There is something that is becoming a reality with TV. It is where our TV-viewing sessions are involving two screens – one large screen carrying the main video and one smaller screen that we are holding in our hands.
This has been brought about by the popularity of the tablet, laptop and smartphone which are serving the second-screen role.
Some of us may think it is just for checking email or the activities of our Facebook Friends or Twitter followers. But a fair bit of this activity is to do with the content itself.
For example, one could be using GetGlue, Fango or other TV-related social networks to find out who is watching this show and what others have to say about it. Similarly, one could be checking the show’s Website and looking at other information and commentary that exists there. These are activities that may not work well on the big screen.
Similarly, most big-screen applications cannot support multiple concurrent logins for social-network or similar uses; and they are typically require “pick’n’choose” or “SMS-style” text entry.
In the case of news, a good quote for this is that “the revolution doesn’t have to be televised”. Here, one could be checking other news resources to verify the veracity of a news story, which can be very difficult during election time. This is augmented through comment feeds and Tweet feeds that are set up during news events like the one I participated in during the UK parliamentary inquire in to the News Corporation phone hacking scandal where I was dropping Tweets in to the feed from a Fujitsu laptop that I was reviewing. Similarly the scoreboard apps that I have mentioned about previously could simply work as an always-live scoreboard display during a sporting event and some sports like cricket or racing may benefit from these apps further by displaying supplementary scores like track position or bowling scores.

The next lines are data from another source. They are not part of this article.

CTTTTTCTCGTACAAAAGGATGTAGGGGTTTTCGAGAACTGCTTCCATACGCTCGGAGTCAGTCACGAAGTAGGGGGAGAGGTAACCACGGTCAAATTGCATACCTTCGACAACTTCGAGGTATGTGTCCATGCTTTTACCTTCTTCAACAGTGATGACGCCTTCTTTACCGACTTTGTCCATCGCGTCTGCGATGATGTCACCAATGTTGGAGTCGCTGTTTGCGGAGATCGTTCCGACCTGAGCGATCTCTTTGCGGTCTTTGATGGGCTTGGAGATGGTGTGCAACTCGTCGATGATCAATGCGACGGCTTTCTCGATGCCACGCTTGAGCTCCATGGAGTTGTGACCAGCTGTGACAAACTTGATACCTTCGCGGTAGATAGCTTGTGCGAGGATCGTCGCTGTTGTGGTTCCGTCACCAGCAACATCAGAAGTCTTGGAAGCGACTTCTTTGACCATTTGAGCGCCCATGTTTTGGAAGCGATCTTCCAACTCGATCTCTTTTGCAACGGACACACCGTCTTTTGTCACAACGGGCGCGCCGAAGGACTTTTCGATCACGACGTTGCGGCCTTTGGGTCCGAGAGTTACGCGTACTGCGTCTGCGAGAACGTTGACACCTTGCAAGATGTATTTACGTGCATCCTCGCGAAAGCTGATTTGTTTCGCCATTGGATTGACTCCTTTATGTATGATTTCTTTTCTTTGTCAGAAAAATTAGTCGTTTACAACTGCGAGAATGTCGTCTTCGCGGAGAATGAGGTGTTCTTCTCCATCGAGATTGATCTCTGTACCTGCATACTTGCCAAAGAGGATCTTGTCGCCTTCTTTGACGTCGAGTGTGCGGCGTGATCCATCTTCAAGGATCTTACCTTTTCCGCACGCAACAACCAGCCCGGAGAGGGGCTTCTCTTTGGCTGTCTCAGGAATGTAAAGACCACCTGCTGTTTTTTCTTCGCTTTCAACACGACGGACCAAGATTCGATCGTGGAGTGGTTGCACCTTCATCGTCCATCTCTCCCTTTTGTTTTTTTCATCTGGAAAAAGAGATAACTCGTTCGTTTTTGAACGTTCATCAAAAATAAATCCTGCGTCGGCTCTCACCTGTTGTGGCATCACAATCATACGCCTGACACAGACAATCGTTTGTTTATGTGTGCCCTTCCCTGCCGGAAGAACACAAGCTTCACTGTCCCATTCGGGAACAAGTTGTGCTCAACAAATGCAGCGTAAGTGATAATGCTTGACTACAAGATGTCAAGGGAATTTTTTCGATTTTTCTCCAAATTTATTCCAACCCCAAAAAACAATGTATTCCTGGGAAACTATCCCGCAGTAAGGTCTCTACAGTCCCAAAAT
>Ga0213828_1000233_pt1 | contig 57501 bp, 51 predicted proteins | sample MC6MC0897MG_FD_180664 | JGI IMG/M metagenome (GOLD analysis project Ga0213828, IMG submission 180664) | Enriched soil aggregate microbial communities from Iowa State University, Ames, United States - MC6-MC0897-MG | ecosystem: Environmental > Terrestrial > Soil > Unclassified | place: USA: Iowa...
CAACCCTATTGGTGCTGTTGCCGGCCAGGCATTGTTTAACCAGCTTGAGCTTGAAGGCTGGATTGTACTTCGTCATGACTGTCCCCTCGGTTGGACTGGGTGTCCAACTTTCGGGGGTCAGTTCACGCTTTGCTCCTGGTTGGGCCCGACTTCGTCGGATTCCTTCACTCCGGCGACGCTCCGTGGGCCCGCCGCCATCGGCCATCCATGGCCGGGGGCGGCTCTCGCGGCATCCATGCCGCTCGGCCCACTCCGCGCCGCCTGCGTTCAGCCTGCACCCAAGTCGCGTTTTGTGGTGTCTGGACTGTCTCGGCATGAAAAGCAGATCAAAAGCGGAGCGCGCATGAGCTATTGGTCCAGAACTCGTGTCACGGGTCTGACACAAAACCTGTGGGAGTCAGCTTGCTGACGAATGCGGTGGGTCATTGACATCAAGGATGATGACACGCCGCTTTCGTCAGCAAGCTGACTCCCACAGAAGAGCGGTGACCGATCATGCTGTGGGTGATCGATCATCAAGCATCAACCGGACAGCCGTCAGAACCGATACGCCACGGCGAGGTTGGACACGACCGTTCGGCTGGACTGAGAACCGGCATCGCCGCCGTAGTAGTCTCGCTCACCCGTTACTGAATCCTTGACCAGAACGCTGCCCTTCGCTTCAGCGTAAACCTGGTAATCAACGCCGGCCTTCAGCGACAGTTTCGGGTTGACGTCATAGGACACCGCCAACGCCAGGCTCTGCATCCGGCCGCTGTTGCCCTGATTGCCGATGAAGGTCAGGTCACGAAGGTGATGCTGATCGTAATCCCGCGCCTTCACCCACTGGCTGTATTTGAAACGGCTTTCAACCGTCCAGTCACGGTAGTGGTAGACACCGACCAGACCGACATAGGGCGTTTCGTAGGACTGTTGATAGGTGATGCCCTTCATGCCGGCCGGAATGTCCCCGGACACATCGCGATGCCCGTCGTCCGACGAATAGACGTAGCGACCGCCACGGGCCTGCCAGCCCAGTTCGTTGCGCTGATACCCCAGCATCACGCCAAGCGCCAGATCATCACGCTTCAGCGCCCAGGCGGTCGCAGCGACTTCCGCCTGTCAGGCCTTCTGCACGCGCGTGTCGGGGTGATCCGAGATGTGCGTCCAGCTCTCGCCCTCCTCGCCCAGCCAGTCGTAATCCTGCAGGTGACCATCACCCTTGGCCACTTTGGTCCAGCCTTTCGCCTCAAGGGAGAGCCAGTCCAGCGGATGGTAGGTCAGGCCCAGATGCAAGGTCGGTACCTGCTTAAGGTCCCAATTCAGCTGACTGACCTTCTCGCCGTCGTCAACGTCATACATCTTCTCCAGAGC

Of course, the commercials as we know them will be hamstrung by the two-screen viewing experience. This is more so as the traditional goal of eyeballs at the screen during ad breaks is reduced more. Here one could be following up information on the second screen while the ads play on; as well as visiting the kitchen or bathroom or stoking up the log fire. But the information that one could be following up on can relate to what was in the TV program; or it could be to follow up on something that was advertised during that ad break or a previous ad break.
As I have noticed and observed, this concept of two-screen TV is hard to adjust to for some people, especially the older generation who are more interested in focusing directly on the screen. It may be us simply glancing down at that smartphone or tablet so we can know further what is going on with some events.
I see this as becoming an interesting chain of events as we integrate in to an online and highly-interactive media-consumption life.